Print Edition - 2015-05-15 | Oped
Planning for the future
- This is an opportunity to build clusters of interdependent, energy efficient, sustainable eco-communities in rural Nepal
May 14, 2015-
The deeply distressing April 25 earthquake was inevitable, as Nepal lies on a tectonic fault-line. The quake came at a time when the country was just recovering from a decade-long conflict and instability, which caused unprecedented destruction of property and lives. Further, the economic damage wreaked by the disaster could set the clock back by decades in terms of growth and development and mess up the country’s goal to graduate from Least Developed Country (LDC) status by 2022.
Many feel that the quake could have been worse, given the notoriously poor enforcement of building codes, among other things. Haphazard urbanisation, particularly in the Kathmandu Valley—uncontrolled sprawl, substandard construction, and inaccessible housing development—in addition to the loss of open space and decreased livability, has amplified risk. In the Valley’s rural outskirts, satellite towns with haphazard dwellings have been built overnight without paying any need to government regulations. The cliché that ‘earthquakes don’t kill people, buildings do’ has now been proven right.
Old buildings, or those built without adopting building codes, suffered massive damages on April 25. While legislation has made compliance with building codes mandatory, municipalities often fail to enforce them. It is not clear whether this is due to a lack of appropriate mechanisms or technical capacities for building code implementation, or both. A survey by USAID indicates, on average, two engineers are available in a municipality in Nepal, which issues roughly about 400 new building permits every year. It must be noted that until last year, building codes were only enforced in municipalities. The government decided to extend the code in all urbanising VDCs within the Kathmandu Valley only a year ago.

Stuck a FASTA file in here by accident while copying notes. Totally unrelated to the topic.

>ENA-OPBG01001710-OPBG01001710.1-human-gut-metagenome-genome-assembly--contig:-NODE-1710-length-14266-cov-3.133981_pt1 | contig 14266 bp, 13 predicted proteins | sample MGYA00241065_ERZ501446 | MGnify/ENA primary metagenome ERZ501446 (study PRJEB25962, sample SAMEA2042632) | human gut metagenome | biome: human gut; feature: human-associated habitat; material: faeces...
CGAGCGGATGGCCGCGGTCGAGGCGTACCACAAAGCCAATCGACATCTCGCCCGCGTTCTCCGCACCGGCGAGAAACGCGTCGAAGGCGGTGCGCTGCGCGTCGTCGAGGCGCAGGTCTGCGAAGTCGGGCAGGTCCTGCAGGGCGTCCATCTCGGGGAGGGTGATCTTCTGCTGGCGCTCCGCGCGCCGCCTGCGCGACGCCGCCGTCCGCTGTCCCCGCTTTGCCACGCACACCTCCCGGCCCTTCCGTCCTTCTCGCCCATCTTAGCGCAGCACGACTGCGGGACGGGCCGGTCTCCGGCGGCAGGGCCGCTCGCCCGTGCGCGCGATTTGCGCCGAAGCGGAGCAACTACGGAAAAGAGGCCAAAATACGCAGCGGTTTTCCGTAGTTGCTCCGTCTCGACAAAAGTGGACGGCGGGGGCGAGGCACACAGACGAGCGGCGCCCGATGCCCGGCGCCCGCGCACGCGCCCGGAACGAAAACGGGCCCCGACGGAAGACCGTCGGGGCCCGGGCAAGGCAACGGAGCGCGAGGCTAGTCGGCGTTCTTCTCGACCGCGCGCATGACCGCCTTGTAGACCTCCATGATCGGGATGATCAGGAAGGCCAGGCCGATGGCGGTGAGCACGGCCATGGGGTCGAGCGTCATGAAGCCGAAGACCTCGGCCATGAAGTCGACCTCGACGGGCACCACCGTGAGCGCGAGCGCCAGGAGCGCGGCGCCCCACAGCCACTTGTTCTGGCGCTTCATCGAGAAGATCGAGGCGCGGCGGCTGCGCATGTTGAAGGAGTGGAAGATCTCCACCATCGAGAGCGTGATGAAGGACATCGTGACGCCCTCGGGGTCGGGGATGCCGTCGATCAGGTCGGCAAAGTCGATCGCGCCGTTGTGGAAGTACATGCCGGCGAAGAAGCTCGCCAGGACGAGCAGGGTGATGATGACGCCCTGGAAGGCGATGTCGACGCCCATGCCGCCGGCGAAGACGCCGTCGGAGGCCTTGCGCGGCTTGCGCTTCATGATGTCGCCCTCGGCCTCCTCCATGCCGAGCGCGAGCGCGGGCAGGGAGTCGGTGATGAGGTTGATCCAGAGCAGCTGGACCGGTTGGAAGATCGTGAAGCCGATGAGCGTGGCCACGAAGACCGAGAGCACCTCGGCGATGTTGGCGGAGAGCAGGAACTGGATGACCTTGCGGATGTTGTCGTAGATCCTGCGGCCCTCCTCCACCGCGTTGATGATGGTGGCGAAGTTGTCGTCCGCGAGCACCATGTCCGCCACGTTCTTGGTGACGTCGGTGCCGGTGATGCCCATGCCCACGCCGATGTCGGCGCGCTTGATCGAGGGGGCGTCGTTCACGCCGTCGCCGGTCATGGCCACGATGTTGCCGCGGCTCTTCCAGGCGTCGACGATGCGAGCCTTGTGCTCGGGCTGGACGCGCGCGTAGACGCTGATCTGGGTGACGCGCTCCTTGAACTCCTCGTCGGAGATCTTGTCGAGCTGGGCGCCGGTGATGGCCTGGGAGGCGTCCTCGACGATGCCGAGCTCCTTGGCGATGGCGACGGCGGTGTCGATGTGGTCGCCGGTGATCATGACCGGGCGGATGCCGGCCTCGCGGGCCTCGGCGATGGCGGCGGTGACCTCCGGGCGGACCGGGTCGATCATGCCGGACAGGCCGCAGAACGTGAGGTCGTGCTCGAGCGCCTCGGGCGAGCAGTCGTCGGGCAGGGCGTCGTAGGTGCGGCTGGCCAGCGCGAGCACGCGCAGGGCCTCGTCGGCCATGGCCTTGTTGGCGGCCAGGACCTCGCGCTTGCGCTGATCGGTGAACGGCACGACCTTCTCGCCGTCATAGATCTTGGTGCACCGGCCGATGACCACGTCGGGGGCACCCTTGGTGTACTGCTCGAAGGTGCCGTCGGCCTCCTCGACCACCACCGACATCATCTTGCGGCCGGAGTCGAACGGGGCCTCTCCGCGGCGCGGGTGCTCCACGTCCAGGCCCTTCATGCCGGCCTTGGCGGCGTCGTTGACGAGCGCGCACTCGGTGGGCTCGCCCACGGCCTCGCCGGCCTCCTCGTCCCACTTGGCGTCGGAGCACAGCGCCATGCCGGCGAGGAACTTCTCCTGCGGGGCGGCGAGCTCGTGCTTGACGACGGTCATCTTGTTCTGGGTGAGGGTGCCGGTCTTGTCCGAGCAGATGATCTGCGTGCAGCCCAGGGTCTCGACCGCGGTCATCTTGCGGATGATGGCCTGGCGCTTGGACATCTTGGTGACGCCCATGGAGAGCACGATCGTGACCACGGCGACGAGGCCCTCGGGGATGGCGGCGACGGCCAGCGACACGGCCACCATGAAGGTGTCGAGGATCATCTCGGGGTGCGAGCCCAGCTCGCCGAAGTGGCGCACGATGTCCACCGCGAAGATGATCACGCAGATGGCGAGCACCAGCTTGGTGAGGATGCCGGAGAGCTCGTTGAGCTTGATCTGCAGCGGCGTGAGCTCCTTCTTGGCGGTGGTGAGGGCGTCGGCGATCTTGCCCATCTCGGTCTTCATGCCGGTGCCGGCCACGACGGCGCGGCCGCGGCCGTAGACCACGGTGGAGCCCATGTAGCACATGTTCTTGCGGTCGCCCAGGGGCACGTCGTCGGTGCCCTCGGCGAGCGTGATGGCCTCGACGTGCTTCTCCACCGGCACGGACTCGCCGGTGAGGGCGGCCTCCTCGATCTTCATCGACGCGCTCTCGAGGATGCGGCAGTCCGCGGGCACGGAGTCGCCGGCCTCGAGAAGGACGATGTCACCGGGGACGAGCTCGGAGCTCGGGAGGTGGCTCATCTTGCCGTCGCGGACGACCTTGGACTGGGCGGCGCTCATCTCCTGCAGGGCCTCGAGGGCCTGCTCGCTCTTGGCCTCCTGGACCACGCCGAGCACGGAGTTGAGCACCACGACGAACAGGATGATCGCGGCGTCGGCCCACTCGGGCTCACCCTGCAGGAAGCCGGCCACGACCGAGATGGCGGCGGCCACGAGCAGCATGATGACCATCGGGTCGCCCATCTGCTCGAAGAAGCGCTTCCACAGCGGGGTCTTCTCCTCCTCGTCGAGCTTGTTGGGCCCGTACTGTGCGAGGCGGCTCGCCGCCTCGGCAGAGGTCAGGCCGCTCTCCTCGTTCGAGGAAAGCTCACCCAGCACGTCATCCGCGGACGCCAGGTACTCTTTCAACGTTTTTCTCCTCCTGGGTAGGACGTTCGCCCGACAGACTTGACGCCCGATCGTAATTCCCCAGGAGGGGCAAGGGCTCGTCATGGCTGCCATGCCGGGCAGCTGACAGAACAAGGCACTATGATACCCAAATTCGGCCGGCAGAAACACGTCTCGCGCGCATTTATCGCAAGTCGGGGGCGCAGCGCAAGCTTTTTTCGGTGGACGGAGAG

It is apparent that building codes have yet to be extended to the rest of VDCs across Nepal. This means that there is no land use plan and building permit system in the villages. Hence, dwellings are constructed in any place the owner wants to, without assessing whether or not they are in compliance with hazard standards. No wonder, the extent of damage and loss of lives in the aftermath of the quake showed the extreme vulnerability of rural areas, more so than urban ones.
Inadequate awareness among building professionals regarding seismically safe construction practices, coupled with a lack of awareness among the people, resulted in resistance, instead of compliance to building codes. This fact alone should force concerned policymakers and planners to think out of the box and take this opportunity to create sustainable communities in Nepal.
Opportunity to rise
Surprisingly, crises have always brought the Nepali people together and the recent disaster was no exception. It is heartwarming to witness the spontaneous outpouring of concern and support from all Nepali people residing in Nepal and abroad.